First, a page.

Hundreds flee across border to Lebanon as 20 gunned down by Syrian security forces

HUNDREDS of Syrians, some of them with gunshot wounds, streamed into neighbouring Lebanon yesterday seeking refuge from escalating violence in their homeland.

The arrivals at the border began shortly after Syrian security forces opened fire on anti-government protesters across the country, killing 20 people, including two children aged 12 and 13.

The Local Co-ordination Committee, which tracks the anti-government protests, said most of the deaths happened in the Barzeh neighbourhood of the capital, Damascus, and the suburb of al-Kaswa.

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Several others died when security forces opened fire in the central city of Homs, sending residents fleeing into neighbouring Lebanon.

The Syrian opposition said some 1,400 people have been killed in the government's crackdown on a movement demanding an end to four decades of Assad family rule - a popular uprising renewed each Friday after weekly Muslim prayers.

The violence has prompted thousands of Syrians to seek a safe haven in neighbouring countries.

Up to 1,000 Syrians entered Lebanon overnight through the al-Qusair crossing in the region of Akkar near Wadi Khaled in northern Lebanon, a Lebanese security official said. They included at least six people with gunshot wounds, he added.

The injured are receiving treatment in Akkar hospitals.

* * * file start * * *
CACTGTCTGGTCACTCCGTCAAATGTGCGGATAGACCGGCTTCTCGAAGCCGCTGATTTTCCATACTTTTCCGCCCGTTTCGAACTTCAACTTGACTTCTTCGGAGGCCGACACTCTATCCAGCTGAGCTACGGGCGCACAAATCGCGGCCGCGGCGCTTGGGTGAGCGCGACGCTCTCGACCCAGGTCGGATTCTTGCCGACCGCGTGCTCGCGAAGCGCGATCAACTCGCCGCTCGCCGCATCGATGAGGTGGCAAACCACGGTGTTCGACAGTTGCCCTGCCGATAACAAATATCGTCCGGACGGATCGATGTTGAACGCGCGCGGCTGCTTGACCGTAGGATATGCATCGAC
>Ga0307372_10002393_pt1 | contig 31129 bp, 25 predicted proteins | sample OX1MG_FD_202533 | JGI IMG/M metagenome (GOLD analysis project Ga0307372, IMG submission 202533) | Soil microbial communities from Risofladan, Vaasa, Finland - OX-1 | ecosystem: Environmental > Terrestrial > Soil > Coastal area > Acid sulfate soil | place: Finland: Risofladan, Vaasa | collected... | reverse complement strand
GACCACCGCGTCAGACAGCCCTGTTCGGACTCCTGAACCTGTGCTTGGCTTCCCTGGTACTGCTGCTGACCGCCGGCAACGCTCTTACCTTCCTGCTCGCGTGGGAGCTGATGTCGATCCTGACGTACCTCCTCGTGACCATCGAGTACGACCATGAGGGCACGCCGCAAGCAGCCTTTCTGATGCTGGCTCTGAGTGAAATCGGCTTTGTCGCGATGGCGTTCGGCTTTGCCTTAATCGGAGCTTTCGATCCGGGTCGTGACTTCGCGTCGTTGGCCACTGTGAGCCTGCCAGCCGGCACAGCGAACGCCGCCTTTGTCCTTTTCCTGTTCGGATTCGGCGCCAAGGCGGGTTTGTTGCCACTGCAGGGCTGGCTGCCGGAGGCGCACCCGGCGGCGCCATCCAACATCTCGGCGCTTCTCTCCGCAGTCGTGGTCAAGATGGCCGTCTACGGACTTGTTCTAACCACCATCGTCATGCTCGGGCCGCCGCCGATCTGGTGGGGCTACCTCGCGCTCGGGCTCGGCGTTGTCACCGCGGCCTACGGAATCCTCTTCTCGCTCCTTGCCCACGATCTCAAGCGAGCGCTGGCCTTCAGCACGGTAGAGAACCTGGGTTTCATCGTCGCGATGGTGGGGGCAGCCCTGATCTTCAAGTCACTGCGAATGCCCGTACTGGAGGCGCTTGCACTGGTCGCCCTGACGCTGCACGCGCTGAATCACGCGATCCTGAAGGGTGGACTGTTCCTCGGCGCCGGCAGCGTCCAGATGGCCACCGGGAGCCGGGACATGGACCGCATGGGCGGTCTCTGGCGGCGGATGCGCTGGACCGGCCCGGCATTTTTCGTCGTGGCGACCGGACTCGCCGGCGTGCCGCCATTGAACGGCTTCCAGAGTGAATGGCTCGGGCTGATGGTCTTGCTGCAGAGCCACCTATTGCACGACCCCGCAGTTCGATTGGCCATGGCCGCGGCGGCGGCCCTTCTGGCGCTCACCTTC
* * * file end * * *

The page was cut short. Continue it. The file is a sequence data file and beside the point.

The new arrivals join thousands of other Syrians who fled to Lebanon in May and early June, most of them during the Syrian military's crackdown on the border town of Talkalakh, a few minutes walk from Lebanon's Wadi Khaled.

The military's recent sweep through north-western Syria, where armed resistance flared in early June, has also sent more than 11,700 refugees fleeing across the border, most to refugee camps in Turkey.

Defying government guns, thousands of Syrian protesters poured down city streets yesterday to press demands for President Bashar al-Assad to quit.

Syria's streets have become the stage for a test of endurance between a three-month-old pro-democracy movement, bloodied but resilient, and an iron-fisted but embattled regime. The latest round of protests and killings came as international pressure mounted on British-educated Assad.

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"We will not stand by while the Syrian regime uses violent repression to silence its own people," Foreign Secretary William Hague said after the European Union expanded sanctions - asset freezes and travel bans - to more members of the Syrian leadership.

On Friday, security forces opened fire killing at least 15 people in Zabadani, a suburb of Damascus, including two children.

Five people were also killed by security forces' gunfire on Friday in Barzeh, a Damascus district three miles from the city centre.

But Syrian state television offered another version, saying gunmen, otherwise unidentified, had opened fire on security personnel and civilians, killing three civilians and wounding several security force members.

Five other fatalities occurred in al-Kasweh, a suburb of the capital; four in the central city of Homs, and one in Hama, also in central Syria.

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